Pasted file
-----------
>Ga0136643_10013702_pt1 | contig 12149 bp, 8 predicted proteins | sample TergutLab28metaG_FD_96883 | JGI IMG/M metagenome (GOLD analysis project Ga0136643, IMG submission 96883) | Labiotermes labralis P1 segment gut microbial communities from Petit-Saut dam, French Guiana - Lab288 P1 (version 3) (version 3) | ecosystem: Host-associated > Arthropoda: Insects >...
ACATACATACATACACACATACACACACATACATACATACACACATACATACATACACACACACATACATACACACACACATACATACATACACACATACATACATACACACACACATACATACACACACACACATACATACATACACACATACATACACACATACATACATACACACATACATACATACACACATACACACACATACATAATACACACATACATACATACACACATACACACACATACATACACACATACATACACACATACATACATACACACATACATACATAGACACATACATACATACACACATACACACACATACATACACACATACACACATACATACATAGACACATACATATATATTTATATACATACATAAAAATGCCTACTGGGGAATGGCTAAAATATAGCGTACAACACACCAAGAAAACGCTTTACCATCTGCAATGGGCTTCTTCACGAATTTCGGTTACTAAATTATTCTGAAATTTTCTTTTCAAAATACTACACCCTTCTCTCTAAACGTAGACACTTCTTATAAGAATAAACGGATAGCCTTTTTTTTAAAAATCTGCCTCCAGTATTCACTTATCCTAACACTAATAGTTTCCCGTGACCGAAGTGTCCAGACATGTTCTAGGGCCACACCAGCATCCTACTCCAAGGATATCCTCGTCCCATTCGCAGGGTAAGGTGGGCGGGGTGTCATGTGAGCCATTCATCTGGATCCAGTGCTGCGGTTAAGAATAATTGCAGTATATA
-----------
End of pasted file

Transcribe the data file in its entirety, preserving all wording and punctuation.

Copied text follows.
>Ga0136643_10013702_pt1 | contig 12149 bp, 8 predicted proteins | sample TergutLab28metaG_FD_96883 | JGI IMG/M metagenome (GOLD analysis project Ga0136643, IMG submission 96883) | Labiotermes labralis P1 segment gut microbial communities from Petit-Saut dam, French Guiana - Lab288 P1 (version 3) (version 3) | ecosystem: Host-associated > Arthropoda: Insects >...
ACATACATACATACACACATACACACACATACATACATACACACATACATACATACACACACACATACATACACACACACATACATACATACACACATACATACATACACACACACATACATACACACACACACATACATACATACACACATACATACACACATACATACATACACACATACATACATACACACATACACACACATACATAATACACACATACATACATACACACATACACACACATACATACACACATACATACACACATACATACATACACACATACATACATAGACACATACATACATACACACATACACACACATACATACACACATACACACATACATACATAGACACATACATATATATTTATATACATACATAAAAATGCCTACTGGGGAATGGCTAAAATATAGCGTACAACACACCAAGAAAACGCTTTACCATCTGCAATGGGCTTCTTCACGAATTTCGGTTACTAAATTATTCTGAAATTTTCTTTTCAAAATACTACACCCTTCTCTCTAAACGTAGACACTTCTTATAAGAATAAACGGATAGCCTTTTTTTTAAAAATCTGCCTCCAGTATTCACTTATCCTAACACTAATAGTTTCCCGTGACCGAAGTGTCCAGACATGTTCTAGGGCCACACCAGCATCCTACTCCAAGGATATCCTCGTCCCATTCGCAGGGTAAGGTGGGCGGGGTGTCATGTGAGCCATTCATCTGGATCCAGTGCTGCGGTTAAGAATAATTGCAGTATATA